The new economic reality confronts workers of all ages and skills. So far in 2003, over 535,000 jobs have been lost, and the average hours worked are the lowest in 40 years at 34.0 per week. Corporate hiring of new college graduates is down 23% from 2001. Fifty-three percent of graduates do not expect to receive a single job offer and 60% plan to move back to their parents' home. Dad, however, might be among the 9.4 million unemployed.
All these misfortunes are stressful. Men produce 70% of family income in the USA and nearly 30% of husbands who have faced unemployment suffer significant mental health problems. The National Mental Health Association estimates that depression costs the economy nearly US$44 billion annually in absenteeism, lost productivity, and direct treatment costs. In one study, 70% of surveyed workers reported that current economic conditions have increased their overall stress and made them insecure about the future. Only 10% reported to be unaffected by the current economic downturn.
Whatever happened to worker expectations of less work and more leisure time with loved ones? Such expectations were fueled by earlier progressive labor "experiments." The breakfast food specialist Kellogg Company, for example, instituted a 30-hour workweek in 1930 to contend with the Depression and help realize the dream that machines would create sufficient value through higher productivity to create a workers' utopia. (The experiment ended in 1985.) The US Senate passed a bill mandating a 30-hour workweek in 1933, but the bill lacked the votes to pass in the House of Representatives. Unions were also committed to reducing time on the job, but today only 15% of American workers belong to a union, as opposed to 35% in the 1950s and 20% in 1983.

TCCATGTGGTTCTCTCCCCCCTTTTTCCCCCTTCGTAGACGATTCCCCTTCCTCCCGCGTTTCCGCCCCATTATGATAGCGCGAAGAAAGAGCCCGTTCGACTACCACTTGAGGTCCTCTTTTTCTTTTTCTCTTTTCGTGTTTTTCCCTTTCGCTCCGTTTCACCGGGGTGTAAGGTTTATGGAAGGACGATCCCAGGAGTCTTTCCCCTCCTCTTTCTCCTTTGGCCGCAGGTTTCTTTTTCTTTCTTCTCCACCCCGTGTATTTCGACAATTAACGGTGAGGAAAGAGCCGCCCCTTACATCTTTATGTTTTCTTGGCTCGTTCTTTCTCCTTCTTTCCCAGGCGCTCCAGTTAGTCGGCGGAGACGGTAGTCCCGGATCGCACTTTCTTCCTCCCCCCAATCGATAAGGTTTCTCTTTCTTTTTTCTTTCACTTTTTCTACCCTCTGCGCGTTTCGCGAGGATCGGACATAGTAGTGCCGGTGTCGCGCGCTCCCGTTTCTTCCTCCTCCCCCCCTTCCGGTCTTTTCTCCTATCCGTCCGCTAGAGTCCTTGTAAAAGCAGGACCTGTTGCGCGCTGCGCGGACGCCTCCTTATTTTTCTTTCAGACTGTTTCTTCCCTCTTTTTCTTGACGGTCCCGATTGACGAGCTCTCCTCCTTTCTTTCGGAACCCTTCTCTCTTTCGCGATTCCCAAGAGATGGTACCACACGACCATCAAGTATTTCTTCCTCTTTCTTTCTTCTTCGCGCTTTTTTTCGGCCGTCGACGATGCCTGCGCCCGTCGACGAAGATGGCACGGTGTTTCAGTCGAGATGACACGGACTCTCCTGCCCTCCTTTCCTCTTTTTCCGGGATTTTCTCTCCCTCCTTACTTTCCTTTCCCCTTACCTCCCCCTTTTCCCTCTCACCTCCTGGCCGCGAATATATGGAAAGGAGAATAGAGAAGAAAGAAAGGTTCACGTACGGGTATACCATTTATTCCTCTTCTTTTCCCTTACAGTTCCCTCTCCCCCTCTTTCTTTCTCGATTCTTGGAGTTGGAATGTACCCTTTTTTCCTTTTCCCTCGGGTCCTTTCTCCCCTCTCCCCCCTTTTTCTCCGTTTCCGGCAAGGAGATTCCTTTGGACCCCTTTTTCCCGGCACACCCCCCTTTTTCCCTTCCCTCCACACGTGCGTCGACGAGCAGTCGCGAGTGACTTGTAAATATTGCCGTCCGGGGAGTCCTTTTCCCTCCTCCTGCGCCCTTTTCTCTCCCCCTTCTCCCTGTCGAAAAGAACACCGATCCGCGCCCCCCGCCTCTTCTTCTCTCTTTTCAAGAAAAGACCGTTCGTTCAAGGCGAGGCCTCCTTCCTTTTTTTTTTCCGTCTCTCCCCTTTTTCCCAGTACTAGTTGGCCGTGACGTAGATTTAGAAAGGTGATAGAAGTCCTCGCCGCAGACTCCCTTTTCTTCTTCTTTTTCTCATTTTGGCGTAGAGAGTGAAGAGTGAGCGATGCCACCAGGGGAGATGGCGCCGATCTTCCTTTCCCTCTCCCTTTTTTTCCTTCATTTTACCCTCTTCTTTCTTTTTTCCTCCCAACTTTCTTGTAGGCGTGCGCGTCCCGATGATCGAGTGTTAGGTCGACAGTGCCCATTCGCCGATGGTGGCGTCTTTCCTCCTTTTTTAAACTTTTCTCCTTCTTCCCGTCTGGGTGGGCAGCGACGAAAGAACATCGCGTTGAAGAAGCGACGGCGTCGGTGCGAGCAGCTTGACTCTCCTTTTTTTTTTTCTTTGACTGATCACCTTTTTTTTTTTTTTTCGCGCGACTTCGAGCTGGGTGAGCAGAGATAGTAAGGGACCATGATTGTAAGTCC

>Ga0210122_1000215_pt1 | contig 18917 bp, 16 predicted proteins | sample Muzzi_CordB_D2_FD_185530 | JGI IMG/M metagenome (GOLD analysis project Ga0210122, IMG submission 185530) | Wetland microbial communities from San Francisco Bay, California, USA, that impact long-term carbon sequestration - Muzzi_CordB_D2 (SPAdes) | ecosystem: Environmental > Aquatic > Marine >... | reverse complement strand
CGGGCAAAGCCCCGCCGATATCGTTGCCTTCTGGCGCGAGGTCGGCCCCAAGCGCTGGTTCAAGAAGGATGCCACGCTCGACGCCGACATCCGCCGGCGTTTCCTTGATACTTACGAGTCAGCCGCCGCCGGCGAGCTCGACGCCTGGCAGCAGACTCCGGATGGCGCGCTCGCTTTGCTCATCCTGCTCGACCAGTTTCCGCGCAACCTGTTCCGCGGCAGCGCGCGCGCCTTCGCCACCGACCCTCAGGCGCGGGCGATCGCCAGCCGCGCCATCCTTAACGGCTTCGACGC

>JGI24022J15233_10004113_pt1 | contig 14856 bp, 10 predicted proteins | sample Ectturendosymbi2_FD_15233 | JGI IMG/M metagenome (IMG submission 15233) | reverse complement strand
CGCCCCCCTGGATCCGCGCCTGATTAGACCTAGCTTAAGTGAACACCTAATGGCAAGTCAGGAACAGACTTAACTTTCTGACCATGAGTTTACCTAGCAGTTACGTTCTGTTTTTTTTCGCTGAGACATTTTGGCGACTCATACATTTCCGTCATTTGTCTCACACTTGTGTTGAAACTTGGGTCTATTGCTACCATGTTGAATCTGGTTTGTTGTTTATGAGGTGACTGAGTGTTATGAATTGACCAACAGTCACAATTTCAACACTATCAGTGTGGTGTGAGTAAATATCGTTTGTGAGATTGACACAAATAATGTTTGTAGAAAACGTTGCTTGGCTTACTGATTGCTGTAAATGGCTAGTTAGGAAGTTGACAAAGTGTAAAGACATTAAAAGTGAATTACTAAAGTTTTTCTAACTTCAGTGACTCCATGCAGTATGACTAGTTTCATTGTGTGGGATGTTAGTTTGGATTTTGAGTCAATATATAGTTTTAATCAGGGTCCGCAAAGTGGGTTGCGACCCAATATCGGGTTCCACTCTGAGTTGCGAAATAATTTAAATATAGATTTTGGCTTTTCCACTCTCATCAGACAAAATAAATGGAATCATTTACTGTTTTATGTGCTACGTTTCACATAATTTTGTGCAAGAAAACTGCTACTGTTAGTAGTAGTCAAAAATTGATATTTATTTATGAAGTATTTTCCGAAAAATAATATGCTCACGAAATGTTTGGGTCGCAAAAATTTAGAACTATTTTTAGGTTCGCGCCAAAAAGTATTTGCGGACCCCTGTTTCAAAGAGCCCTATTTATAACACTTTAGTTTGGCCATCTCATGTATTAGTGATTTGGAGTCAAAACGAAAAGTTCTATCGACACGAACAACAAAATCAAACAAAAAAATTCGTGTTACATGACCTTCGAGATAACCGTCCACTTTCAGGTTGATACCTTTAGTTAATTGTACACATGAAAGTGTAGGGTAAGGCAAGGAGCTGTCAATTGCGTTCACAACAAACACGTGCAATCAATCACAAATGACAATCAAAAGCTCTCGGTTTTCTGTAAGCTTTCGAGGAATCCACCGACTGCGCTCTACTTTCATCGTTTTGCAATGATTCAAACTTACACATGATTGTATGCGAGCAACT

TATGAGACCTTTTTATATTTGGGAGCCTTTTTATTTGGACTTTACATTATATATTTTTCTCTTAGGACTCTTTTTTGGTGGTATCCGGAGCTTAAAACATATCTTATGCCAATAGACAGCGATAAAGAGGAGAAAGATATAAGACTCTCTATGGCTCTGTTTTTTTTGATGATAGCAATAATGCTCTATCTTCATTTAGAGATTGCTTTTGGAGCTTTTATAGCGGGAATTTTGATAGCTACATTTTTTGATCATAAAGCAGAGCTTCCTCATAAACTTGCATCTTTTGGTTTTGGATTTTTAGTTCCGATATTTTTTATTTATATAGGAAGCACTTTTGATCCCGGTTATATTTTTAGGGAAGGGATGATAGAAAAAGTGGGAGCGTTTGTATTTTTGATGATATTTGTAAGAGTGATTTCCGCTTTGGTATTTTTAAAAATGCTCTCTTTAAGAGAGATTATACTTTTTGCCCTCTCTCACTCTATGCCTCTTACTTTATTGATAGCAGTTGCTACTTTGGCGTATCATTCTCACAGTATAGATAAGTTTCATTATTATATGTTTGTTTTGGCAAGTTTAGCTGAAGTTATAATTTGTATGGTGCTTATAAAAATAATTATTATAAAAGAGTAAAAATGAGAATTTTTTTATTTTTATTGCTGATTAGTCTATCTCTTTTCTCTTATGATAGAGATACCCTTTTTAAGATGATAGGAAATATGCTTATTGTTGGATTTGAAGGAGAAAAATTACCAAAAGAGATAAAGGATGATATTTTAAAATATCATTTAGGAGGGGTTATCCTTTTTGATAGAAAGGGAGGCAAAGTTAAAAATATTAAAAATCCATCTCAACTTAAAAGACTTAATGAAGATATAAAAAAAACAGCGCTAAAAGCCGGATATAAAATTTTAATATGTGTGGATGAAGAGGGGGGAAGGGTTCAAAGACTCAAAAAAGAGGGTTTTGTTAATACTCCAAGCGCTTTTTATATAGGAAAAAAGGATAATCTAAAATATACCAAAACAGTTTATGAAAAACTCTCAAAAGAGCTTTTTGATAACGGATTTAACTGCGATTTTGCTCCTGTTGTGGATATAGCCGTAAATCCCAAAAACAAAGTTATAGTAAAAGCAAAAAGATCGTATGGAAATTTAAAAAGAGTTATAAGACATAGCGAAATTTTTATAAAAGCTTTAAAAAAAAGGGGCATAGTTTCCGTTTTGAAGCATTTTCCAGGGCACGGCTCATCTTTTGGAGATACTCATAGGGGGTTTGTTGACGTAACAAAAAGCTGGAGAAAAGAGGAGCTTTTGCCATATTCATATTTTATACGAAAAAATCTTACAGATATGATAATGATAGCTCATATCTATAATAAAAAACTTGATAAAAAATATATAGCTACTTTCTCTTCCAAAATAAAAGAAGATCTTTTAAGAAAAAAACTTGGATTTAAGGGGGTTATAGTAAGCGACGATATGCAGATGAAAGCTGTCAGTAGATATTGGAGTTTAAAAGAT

The phrase that best describes today's work climate is "24/7." One commentator describes the US as a nation obsessed with competitiveness, which helps explain why American workers clock more work hours per week than any other industrialized nation. The impact on American families is reflected in the fact that two-thirds of married women with children under six are in the work-force today compared with t8% in the mid-1950s. The term "split-shift parents" has come into greater use to describe the 15 million couples (representing one-third of working couples) who work different shifts to cut childeare costs or have no other option if they wish to remain employed. These couples are six times more likely to divorce or separate. Still American workers are committed to the value of work, with 84% saying they would work even though they were independently wealthy and 89% work because it helps people and contributes to the welfare of the community.
What will the future bring to the American worker? We are already seeing signs that worker demand for more leisure and family time is eroding the 24/7 mentality. The current focus on quality of life issues will temper America's work-obsessive behavior. A 2001 Families and Work Institute study indicated that American workers would prefer to work 11 hours fewer per week. The fear of unemployment, however, remains pervasive and this will delay worker demands for that elusive 30-hour workweek.